Off the Kuff Rotating Header Image

Why are we here again?

I think of all the bad things I could say about this series of special session on something that used to pretend to be school finance reform, the certainty that we’ll have to do it again is the worst.

HB3 would reduce local school operating taxes by 25 cents per $100 valuation in the upcoming school year and by another 4 cents the following year. It also would raise the homestead exemption, a special tax break for homeowners, by $7,500 if voters approve a related constitutional amendment.

The proposed cut would save the average homeowner in the Houston Independent School District about $225 in school taxes the first year. There would be no provision, however, requiring landlords to pass their property tax relief to renters, who make up most Houston residents.

To pay for the lost money, the House bill would increase the sales tax by three-quarters of a cent per dollar; expand the sales tax to auto repair labor, Internet access services and some computer goods and services; increase the cigarette tax by $1 per pack; and close loopholes in the corporate franchise tax.

According to the Legislative Budget Board, the property tax cuts provided in the bill would cost local districts about $6.6 billion over the next two years. The higher state taxes, if collections don’t start until Nov. 1, would raise only $6.1 billion.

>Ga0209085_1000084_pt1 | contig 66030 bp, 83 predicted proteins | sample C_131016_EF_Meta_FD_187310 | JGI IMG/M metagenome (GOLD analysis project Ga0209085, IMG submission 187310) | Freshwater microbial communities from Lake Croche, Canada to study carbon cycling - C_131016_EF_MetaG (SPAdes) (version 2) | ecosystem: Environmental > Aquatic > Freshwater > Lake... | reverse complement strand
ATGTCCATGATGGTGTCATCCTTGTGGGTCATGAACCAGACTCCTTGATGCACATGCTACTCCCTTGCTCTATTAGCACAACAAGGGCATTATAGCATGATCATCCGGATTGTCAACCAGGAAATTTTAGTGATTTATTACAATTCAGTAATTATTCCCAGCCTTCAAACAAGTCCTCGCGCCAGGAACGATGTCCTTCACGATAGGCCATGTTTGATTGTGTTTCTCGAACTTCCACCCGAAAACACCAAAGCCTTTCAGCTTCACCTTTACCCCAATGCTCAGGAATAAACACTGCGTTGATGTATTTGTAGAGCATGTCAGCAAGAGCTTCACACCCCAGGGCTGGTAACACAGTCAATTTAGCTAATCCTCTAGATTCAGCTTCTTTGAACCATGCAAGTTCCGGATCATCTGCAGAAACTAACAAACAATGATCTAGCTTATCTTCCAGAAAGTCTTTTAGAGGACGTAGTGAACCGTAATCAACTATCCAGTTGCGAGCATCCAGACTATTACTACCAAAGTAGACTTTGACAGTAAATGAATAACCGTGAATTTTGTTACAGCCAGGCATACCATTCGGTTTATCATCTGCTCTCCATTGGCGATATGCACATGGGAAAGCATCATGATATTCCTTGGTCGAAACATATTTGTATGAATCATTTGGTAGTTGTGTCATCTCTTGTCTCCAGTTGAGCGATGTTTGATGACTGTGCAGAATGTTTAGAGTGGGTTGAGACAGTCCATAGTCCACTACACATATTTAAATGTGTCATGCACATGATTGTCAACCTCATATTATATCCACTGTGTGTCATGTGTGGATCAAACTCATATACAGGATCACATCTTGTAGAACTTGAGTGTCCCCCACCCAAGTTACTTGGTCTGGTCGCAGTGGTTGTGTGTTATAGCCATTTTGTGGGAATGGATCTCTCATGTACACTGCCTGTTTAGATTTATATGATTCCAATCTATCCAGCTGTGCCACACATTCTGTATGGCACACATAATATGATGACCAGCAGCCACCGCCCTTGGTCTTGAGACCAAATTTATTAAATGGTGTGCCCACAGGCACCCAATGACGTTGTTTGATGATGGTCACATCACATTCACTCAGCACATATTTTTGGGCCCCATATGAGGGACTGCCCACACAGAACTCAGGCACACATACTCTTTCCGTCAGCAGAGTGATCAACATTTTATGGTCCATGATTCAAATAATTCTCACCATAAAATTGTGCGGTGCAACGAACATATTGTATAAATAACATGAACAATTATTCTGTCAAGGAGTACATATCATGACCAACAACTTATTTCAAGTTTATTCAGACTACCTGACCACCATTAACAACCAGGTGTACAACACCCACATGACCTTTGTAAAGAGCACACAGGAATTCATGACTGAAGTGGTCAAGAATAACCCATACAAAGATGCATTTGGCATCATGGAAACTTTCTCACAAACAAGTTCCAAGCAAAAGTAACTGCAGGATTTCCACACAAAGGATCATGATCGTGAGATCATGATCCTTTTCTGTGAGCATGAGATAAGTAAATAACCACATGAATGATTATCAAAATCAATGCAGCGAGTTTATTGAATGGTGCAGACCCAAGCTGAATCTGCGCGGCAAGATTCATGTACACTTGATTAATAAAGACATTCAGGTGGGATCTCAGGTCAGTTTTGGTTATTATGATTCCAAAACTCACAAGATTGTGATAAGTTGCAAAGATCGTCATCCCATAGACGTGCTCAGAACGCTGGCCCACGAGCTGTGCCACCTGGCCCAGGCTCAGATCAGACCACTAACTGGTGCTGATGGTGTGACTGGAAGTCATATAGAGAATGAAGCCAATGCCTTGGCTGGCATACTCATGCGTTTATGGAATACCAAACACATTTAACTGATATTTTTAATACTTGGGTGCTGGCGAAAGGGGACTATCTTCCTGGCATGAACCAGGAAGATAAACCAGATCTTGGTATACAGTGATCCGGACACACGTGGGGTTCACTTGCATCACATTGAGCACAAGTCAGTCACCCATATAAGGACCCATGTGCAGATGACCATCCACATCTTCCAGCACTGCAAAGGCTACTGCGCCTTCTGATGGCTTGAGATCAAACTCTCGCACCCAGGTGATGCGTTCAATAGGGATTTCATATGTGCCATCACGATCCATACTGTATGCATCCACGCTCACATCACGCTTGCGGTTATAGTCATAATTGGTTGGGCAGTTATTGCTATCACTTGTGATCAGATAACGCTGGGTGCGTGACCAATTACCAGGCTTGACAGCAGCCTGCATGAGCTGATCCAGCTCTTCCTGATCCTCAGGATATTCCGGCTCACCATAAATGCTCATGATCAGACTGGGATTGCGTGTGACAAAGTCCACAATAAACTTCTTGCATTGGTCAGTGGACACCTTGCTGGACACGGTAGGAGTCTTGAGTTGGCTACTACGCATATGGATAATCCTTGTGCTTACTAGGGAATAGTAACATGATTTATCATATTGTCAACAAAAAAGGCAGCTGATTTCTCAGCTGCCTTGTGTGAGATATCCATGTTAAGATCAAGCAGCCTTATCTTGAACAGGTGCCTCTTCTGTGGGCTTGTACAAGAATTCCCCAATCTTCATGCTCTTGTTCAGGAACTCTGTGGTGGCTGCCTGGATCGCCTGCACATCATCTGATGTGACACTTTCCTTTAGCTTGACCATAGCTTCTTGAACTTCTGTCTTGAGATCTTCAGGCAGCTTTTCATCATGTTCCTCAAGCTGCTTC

The higher state taxes would raise $6.7 billion — enough to cover the school tax reductions — if collections begin Sept. 1, the LBB estimated. But even then, the extra state taxes wouldn’t keep pace with the property tax cuts for long.

Within five years, the deficit would be $1 billion or more, the LBB reported. That eventuality would force the Legislature to face the prospect of raising state taxes again when it meets in regular session in 2007.

Bills passed by a normal majority vote take effect 90 days after their passage, but if they pass with a 2/3 vote they become law immediately. There’s absolutely no chance of that happening on HB3, so the state would lose 90 days’ worth of increased sales taxes that were supposed to make up for the property tax decreases, and thus the system is out of balance from the get go. Either way, by 2007 we’re back at square one and whoever the Governor is at that time will face this same problem.

So what’s the point? Why are we bothering? This isn’t a real tax cut, and it does nothing at all for the schools. If they insist on not considering any new approaches, then I say the hell with it. Wait for the Supremes to rule, be ready to override Perry if he re-vetoes the original school appropriations, declare sine die and go home.

Related Posts:

  • No Related Posts

One Comment

  1. ttyler5 says:

    Considering that our incompetent, wasteful, and disastrously mismanaged Texas public school districts just plain waste away billions of dollars in taxpayers money every year, I would say that any increase in public scool expenditures in Texas is a disgrace.

    The only way to force the wastrels who run — and ruin — our public school districts is to force economies as well management policies on them.

    This the legislature certainly will not accomplish by increasing educational funding by billions. It’s just giving money to a street-corner drug addict.